A part of the etiology of asthma could be explained by epigenetic changes. Epigenetics is the study of changes that are heritable and that modulate gene expression without directly altering gene sequence.120 Those changes can be done through DNA methylation or posttranslational modification of histones: eg, acetylation, methylation, phosphorylation, and ubiquitylation.154,155 Studies have demonstrated that epigenetic changes are heritable for almost two subsequent generations (eg, methylation of a coat-color gene in mice).156 Many studies in asthma underline the possible role of epigenetics in its development mostly for early onset asthma (for a review, see Miller and Ho120). For example, exposition to environmental tobacco smoke during prenatal development or during the first years of life could influence the development of asthma and may be transmitted across two generations.157159

Gene–gene interactions are another source of variability. In complex traits, a single mutation often has a minor impact, but the combination of several mutations should increase the influences on a phenotype. In asthma, a synergy between a mutation in the IL4 (rs2243250), the IL13 (rs1800925), the IL4 R (rs1805010) and in the signal transducer and activator of transcription 6 (STAT6) (rs324011) genes was documented and increases by 10.8 times the risk of having a high level of IgE and by 16.8 times the risk of developing asthma.160

The solution to these replication problems might partly lie in new genomic methods. In fact, new developments in the field of genetic and genomic research (for example, microarrays for GWAS and genome-wide expression studies), as well as knowledge acquired on the genome and its polymorphisms (as the HapMap project) allow the implementation of new analysis tools. Indeed, although there is still no consensus regarding the analysis methods that should be employed, new tools have been developed to overcome these problems. For example, many new software packages are developed or optimized regularly in Bioconductor, an open source software for the analysis and comprehension of genomic data, to better analyze and characterize data obtained from genome-wide studies (www.bioconductor.org). New genome-wide analysis tools are promising avenues to find new biological pathways, gene families or chromosomal loci involved in asthma and complex diseases, but candidate gene approach will remain a useful and powerful tool to refine our search for associated genes and to help better define the pathways involved in asthma development.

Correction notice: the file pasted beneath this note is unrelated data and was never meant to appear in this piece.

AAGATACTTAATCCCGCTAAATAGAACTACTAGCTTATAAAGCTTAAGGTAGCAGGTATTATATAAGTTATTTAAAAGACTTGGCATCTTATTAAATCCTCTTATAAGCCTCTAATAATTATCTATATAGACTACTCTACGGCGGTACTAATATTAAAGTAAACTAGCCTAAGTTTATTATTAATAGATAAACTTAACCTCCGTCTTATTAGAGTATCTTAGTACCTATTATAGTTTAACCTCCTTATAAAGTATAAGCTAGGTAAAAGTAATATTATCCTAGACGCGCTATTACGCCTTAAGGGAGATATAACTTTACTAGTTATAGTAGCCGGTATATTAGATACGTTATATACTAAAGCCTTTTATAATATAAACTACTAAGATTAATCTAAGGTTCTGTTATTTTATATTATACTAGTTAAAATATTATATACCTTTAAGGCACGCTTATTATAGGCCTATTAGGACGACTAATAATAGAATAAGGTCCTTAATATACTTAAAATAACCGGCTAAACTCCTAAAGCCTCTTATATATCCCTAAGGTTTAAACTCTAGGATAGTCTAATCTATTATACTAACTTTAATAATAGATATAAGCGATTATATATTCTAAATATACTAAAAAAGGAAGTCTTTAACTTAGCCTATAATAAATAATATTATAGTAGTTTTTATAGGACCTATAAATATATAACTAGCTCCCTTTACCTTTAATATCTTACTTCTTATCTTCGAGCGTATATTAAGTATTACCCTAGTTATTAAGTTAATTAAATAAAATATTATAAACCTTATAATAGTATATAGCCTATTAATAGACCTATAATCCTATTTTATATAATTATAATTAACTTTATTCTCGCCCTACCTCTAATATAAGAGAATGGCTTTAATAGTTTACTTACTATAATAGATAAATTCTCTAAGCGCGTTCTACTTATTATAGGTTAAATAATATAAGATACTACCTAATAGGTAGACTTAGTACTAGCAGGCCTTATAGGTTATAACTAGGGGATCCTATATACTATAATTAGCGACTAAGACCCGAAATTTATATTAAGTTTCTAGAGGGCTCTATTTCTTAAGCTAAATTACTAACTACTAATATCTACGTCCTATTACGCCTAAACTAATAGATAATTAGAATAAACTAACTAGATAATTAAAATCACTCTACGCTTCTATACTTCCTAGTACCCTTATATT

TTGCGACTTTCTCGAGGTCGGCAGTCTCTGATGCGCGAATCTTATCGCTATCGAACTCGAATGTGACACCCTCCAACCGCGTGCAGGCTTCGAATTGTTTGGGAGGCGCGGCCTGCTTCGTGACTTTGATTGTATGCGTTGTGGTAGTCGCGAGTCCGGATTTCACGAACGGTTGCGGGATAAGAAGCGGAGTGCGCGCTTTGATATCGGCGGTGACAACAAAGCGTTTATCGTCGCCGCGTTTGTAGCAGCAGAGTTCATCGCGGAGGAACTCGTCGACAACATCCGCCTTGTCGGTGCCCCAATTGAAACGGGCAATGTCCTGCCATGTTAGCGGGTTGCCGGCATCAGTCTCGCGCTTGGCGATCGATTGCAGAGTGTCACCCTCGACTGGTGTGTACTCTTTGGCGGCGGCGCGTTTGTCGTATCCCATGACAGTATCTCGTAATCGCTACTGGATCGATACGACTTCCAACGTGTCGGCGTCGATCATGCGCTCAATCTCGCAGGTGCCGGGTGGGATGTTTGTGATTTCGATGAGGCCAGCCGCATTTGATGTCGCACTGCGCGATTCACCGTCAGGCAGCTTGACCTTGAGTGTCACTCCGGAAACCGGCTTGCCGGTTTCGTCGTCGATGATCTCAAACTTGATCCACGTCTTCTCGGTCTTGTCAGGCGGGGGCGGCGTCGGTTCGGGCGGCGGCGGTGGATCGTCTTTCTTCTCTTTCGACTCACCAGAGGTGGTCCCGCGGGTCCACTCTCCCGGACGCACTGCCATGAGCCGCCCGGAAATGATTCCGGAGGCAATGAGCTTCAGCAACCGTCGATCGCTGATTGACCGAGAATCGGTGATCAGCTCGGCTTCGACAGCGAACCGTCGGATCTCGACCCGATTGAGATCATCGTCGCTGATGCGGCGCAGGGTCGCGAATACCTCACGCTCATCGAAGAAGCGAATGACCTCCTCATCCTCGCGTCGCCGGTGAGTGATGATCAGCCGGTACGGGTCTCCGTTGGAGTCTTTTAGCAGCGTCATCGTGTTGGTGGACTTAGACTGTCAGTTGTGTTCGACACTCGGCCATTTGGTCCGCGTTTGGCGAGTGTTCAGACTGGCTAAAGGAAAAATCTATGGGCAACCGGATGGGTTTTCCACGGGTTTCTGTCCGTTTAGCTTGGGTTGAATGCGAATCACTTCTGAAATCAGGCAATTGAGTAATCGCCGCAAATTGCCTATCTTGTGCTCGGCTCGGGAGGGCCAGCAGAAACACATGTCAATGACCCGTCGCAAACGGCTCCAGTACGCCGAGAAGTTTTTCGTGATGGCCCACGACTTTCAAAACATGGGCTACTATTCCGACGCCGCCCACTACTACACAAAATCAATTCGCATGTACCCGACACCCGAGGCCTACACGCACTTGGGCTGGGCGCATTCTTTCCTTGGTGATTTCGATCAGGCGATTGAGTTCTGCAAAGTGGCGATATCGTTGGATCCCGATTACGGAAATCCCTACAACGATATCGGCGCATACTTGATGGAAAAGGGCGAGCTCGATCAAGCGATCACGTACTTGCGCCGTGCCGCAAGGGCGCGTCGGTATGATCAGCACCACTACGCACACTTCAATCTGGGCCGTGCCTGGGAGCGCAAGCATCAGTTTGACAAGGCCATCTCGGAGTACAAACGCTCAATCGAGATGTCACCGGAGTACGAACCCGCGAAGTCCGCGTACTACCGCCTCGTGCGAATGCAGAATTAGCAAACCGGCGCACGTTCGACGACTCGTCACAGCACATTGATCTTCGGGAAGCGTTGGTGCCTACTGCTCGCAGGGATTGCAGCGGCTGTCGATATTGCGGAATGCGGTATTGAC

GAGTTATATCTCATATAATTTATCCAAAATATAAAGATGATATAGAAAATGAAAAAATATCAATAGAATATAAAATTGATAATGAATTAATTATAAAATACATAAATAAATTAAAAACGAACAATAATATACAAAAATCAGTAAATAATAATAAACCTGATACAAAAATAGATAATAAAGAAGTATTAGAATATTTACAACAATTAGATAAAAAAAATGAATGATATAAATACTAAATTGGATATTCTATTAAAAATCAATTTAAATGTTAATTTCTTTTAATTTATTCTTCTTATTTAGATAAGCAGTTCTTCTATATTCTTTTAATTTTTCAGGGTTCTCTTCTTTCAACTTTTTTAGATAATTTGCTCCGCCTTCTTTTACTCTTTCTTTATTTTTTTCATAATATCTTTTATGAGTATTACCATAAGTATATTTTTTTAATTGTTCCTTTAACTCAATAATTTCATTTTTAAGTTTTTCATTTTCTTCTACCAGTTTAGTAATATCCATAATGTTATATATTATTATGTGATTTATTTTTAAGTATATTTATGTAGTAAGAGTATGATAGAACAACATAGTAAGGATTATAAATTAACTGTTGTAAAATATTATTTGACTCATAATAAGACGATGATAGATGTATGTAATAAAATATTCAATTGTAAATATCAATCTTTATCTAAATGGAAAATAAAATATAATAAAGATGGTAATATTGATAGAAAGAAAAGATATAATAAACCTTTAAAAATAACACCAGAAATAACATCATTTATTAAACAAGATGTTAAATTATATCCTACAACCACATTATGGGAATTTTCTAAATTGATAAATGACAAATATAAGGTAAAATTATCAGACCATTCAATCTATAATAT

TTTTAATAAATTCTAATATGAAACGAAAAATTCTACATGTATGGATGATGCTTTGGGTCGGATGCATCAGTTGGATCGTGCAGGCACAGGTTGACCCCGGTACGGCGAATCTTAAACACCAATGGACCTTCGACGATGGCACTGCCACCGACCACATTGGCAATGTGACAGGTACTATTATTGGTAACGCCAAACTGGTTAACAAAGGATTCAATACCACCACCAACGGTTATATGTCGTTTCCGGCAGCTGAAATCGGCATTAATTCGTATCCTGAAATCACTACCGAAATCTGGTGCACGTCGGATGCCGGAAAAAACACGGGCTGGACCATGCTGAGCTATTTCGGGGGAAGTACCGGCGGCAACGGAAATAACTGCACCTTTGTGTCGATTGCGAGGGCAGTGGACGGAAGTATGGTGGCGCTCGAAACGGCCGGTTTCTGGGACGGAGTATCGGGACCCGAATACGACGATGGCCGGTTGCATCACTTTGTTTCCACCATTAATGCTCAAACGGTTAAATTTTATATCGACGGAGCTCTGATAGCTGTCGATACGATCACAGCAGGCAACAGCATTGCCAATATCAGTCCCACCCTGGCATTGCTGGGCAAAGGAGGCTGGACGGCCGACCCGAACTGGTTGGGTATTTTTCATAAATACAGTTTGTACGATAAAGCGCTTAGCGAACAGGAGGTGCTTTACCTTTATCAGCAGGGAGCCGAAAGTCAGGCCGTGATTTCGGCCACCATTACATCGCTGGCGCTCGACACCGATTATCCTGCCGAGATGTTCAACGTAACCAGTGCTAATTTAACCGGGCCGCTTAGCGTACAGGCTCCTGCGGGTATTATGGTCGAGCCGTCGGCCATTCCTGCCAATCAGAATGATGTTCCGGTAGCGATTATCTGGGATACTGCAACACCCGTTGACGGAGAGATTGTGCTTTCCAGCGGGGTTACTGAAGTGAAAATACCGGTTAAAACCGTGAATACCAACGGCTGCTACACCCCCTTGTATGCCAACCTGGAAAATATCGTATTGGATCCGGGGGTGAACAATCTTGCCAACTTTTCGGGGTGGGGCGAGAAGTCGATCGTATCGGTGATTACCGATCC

Acknowledgments

Catherine Laprise is the chair holder of the Canada Research Chair for genetic determinants in asthma (www.chairs.gc.ca) and is responsible for the inflammation and remodeling strategic group of the Respiratory Health Network (RHN) of the Fonds de la recherche en santé du Quebec (FRSQ).

Footnotes

Disclosure

The authors report no conflicts of interest in this work.